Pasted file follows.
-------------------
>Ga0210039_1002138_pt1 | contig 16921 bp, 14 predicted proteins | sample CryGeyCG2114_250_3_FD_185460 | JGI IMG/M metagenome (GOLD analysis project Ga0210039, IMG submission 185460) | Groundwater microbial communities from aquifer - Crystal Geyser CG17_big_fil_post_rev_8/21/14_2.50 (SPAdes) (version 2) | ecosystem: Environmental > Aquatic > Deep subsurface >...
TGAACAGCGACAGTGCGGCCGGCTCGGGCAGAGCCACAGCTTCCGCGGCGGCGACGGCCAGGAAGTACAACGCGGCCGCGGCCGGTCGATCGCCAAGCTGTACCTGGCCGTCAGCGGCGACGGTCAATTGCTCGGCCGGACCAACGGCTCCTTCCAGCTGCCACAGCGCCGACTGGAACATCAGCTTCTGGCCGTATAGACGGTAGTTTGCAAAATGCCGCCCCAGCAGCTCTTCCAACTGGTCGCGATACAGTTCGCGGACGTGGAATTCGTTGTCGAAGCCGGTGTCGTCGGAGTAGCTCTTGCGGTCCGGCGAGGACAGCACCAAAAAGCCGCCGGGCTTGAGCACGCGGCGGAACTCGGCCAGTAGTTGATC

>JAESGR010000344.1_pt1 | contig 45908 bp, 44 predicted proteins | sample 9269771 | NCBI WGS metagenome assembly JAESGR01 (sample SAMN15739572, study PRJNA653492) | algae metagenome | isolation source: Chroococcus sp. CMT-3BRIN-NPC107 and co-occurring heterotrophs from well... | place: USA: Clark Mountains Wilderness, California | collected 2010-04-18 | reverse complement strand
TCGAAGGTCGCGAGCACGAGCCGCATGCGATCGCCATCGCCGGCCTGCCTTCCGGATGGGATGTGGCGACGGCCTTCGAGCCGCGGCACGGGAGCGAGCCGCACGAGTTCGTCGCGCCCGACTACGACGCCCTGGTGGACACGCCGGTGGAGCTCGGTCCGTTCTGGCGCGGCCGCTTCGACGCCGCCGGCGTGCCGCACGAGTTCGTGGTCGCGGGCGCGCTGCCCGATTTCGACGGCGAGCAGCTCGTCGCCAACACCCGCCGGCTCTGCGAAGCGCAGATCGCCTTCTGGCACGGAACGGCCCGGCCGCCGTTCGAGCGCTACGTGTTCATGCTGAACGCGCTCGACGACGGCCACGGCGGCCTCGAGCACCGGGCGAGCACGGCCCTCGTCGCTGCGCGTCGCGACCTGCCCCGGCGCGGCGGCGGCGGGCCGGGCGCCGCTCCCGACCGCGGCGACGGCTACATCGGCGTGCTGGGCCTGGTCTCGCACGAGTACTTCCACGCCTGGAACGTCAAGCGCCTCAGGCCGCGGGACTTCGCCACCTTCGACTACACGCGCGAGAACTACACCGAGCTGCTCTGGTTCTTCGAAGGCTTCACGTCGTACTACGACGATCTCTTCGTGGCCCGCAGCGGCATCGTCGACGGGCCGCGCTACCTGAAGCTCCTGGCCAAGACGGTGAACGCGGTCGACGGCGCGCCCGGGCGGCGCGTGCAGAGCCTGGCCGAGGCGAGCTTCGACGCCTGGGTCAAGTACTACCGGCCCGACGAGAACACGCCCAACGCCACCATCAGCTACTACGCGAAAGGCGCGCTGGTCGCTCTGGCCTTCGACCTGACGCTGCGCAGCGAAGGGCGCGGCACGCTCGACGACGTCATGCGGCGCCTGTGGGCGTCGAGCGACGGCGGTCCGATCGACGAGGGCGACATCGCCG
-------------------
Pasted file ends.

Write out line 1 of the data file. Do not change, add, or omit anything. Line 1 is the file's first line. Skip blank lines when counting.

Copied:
>Ga0210039_1002138_pt1 | contig 16921 bp, 14 predicted proteins | sample CryGeyCG2114_250_3_FD_185460 | JGI IMG/M metagenome (GOLD analysis project Ga0210039, IMG submission 185460) | Groundwater microbial communities from aquifer - Crystal Geyser CG17_big_fil_post_rev_8/21/14_2.50 (SPAdes) (version 2) | ecosystem: Environmental > Aquatic > Deep subsurface >...